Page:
As I refer to in Part I of this Article, in order to establish that you are disabled under your policy, you must also satisfy the Physician’s Care requirement contained in the definition of either residual or total disability. The word “physician” is usually generic. However, it sometimes requires the care-giver to have a doctorate degree. Whether the actual language is “regular care,” “regular care and attendance,” or “care which is appropriate for the condition causing the disability,” the Company will usually consider that appropriate care is required. The Company will scrutinize any care received in order to attempt to develop a position that care is inappropriate. The point is that when considering alternatives in physician = s care, you must make sure that all decisions are well-founded medically.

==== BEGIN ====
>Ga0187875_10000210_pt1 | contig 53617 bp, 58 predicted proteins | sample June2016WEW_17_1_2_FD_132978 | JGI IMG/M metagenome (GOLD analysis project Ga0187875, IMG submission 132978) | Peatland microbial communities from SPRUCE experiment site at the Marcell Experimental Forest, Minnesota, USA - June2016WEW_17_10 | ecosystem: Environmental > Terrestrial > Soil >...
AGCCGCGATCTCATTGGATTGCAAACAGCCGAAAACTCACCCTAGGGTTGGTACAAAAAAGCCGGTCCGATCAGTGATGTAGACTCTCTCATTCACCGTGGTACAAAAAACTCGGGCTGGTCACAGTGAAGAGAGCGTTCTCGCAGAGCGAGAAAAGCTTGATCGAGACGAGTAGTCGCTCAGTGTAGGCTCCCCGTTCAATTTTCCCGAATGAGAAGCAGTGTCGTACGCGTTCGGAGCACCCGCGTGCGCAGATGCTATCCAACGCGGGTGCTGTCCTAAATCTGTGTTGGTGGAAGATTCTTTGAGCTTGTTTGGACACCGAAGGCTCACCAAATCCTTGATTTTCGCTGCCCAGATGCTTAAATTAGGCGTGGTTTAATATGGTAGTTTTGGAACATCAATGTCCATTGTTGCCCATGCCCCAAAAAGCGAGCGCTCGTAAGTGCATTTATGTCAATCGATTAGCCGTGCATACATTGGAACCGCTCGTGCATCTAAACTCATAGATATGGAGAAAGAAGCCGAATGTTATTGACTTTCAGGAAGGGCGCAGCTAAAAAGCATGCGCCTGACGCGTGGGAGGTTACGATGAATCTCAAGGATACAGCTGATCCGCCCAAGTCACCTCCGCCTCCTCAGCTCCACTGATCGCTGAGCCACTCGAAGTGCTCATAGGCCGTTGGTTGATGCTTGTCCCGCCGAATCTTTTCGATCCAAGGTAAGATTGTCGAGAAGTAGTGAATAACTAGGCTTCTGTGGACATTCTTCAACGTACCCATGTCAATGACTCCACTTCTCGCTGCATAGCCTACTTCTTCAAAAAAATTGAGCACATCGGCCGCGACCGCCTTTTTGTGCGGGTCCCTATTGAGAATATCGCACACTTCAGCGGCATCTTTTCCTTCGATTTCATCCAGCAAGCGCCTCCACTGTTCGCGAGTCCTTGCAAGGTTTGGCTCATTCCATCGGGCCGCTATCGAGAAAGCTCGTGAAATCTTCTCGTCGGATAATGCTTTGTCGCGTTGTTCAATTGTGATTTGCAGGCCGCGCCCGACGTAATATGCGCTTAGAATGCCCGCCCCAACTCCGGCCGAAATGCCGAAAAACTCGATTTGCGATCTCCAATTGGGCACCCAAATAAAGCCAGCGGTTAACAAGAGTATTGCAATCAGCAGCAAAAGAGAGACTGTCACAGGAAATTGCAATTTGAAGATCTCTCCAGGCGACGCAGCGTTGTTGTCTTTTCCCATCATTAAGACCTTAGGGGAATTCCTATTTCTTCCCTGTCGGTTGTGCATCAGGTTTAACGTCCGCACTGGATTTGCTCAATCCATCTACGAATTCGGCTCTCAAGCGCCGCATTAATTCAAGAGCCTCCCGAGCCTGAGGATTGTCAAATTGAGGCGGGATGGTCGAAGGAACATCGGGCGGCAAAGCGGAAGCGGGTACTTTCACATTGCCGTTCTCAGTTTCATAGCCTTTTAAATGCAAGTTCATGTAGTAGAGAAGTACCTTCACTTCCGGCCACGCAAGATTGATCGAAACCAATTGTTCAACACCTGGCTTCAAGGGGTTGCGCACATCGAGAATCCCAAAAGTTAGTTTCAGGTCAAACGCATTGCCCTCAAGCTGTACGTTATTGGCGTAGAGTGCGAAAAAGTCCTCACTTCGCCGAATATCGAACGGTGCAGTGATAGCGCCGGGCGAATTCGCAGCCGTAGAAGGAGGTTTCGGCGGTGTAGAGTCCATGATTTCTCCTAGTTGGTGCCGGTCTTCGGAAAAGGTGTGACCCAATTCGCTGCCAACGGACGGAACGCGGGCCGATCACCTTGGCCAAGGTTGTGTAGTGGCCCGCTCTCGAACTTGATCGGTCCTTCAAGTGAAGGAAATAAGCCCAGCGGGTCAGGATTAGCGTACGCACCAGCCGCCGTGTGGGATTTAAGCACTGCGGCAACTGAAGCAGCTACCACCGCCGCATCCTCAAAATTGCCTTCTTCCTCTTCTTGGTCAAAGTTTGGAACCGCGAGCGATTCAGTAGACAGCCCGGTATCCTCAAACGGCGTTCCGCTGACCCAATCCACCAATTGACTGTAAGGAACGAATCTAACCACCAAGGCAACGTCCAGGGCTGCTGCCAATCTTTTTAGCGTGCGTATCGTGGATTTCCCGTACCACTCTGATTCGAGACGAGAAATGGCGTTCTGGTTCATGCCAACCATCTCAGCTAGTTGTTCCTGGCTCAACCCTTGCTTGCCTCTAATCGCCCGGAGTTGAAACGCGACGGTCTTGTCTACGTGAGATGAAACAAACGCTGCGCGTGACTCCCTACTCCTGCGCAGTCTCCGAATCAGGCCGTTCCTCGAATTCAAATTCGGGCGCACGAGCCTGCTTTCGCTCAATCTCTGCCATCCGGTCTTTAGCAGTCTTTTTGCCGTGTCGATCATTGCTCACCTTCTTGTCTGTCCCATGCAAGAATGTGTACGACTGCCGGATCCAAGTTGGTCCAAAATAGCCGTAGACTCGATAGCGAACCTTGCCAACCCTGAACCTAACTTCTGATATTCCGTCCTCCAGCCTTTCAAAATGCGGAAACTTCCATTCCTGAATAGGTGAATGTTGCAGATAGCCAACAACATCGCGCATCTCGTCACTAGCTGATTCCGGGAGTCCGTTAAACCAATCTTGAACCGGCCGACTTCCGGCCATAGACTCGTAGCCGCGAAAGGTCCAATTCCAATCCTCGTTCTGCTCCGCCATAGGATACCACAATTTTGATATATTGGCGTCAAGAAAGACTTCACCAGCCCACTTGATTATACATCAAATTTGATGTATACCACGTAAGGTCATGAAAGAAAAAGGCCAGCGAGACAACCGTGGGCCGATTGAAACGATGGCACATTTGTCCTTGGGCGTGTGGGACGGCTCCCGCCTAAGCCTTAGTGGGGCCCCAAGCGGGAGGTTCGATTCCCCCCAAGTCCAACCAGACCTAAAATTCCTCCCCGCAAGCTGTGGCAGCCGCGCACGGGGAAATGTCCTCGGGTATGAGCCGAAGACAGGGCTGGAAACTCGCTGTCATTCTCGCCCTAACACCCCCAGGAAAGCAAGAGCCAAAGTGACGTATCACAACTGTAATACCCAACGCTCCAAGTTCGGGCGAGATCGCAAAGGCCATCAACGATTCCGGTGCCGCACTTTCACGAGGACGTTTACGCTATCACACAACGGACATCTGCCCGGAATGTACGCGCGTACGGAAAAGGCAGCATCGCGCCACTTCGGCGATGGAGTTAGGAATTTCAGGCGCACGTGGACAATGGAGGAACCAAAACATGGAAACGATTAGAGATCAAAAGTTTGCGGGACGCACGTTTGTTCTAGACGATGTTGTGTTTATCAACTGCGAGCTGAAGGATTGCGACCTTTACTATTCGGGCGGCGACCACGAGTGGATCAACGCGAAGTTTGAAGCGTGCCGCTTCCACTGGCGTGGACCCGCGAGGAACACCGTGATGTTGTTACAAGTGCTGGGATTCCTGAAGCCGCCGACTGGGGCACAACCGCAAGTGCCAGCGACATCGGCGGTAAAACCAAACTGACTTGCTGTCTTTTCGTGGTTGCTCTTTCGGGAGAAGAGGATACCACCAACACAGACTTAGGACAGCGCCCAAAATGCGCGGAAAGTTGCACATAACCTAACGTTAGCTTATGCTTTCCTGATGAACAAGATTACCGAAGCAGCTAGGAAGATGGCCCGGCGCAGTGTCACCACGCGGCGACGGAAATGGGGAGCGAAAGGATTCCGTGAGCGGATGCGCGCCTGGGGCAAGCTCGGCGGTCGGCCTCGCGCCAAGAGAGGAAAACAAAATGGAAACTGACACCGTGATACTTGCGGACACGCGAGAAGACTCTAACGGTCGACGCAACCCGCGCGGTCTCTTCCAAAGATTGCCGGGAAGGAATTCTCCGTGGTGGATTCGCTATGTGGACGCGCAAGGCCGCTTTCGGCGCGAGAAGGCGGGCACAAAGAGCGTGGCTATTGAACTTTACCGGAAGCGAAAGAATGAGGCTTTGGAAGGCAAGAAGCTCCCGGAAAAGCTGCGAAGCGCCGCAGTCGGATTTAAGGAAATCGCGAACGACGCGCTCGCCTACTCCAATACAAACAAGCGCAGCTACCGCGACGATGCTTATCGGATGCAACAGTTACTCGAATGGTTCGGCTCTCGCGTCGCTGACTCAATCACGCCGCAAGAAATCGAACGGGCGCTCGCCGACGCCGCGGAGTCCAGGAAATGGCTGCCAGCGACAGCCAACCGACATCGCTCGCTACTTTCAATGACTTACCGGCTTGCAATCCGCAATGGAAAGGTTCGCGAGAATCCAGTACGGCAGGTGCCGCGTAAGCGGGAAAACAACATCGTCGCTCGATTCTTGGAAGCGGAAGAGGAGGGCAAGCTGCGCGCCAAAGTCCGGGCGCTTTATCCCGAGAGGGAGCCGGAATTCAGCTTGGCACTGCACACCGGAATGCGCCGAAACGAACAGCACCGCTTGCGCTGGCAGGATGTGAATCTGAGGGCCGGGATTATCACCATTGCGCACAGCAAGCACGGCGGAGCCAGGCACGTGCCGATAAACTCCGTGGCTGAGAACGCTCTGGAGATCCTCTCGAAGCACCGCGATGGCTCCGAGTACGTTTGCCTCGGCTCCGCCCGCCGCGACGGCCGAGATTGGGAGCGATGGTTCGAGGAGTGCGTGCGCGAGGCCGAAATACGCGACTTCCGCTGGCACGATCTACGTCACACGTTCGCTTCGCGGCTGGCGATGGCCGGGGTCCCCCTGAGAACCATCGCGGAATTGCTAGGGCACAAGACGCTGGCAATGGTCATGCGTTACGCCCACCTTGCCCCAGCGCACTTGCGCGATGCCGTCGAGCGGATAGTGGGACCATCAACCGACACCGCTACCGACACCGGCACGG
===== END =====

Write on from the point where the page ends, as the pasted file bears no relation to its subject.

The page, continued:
Legal or Social Disability
You must be factually disabled, per the policy, in order to obligate the Company to pay you benefits. In other words, you must be suffering a disabling medical condition. Legal Disability occurs when you are prevented from practicing chiropractic as a result of loss of licensure, criminal charges, etc. Social Disability is the inability to practice as a result of social concerns. The Company will always consider these issues as a potential defense to liability under the policy.
The Company will often employ its team of investigators in order to attempt to develop information to discredit your claim. It will do this by way of field representatives, surveillance, “Independent” Medical Examinations or other investigative tools which will attempt to show discrepancies and inconsistencies in your claim or between activities which you say you can perform and those which you are actually performing.